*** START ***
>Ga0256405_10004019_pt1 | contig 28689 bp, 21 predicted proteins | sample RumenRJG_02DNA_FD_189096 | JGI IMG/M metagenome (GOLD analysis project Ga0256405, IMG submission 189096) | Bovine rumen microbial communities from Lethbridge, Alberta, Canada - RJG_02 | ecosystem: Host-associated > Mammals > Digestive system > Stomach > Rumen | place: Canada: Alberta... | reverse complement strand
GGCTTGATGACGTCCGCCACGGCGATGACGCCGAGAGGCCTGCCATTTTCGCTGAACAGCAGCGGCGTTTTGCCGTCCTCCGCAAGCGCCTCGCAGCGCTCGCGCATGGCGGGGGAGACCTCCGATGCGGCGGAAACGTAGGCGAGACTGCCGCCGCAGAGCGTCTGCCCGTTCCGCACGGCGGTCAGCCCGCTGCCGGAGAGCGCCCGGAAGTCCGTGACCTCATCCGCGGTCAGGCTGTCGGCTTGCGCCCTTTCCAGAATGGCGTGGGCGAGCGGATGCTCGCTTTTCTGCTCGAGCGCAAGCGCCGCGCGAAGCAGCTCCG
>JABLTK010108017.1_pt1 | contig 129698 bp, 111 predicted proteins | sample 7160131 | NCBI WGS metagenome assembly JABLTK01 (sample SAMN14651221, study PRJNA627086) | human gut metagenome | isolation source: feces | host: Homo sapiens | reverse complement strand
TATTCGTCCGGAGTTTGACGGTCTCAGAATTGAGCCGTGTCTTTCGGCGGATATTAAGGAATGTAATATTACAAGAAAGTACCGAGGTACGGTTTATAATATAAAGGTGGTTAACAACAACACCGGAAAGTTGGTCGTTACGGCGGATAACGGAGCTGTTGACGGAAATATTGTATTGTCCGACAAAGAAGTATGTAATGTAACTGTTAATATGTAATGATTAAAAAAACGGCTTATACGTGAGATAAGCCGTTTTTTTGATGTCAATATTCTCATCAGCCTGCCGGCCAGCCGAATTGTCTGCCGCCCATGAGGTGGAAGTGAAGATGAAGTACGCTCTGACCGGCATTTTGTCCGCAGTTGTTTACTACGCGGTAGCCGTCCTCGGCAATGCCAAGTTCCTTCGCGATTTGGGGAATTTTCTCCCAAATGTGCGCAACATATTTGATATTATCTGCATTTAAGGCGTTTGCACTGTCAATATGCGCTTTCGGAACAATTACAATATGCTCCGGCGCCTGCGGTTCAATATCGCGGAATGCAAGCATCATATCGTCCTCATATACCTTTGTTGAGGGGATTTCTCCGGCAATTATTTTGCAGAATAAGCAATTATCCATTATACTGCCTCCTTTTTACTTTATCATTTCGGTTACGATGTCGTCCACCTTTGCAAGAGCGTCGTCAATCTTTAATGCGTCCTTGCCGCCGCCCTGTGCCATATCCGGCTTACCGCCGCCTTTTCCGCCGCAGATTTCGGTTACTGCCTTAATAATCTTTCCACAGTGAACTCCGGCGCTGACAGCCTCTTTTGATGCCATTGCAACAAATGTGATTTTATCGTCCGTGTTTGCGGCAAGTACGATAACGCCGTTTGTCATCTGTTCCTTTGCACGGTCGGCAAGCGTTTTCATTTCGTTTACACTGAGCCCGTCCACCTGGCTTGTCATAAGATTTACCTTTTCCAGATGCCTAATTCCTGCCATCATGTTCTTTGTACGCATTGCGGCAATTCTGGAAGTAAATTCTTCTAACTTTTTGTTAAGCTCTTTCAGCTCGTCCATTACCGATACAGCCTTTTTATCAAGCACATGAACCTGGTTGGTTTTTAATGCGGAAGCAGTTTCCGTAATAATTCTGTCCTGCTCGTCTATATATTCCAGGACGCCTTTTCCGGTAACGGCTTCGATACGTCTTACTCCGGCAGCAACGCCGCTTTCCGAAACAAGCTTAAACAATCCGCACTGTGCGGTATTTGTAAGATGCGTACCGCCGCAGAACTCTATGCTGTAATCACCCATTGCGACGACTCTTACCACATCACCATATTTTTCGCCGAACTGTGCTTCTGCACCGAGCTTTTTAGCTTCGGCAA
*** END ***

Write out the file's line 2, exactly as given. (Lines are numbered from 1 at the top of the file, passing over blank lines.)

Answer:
GGCTTGATGACGTCCGCCACGGCGATGACGCCGAGAGGCCTGCCATTTTCGCTGAACAGCAGCGGCGTTTTGCCGTCCTCCGCAAGCGCCTCGCAGCGCTCGCGCATGGCGGGGGAGACCTCCGATGCGGCGGAAACGTAGGCGAGACTGCCGCCGCAGAGCGTCTGCCCGTTCCGCACGGCGGTCAGCCCGCTGCCGGAGAGCGCCCGGAAGTCCGTGACCTCATCCGCGGTCAGGCTGTCGGCTTGCGCCCTTTCCAGAATGGCGTGGGCGAGCGGATGCTCGCTTTTCTGCTCGAGCGCAAGCGCCGCGCGAAGCAGCTCCG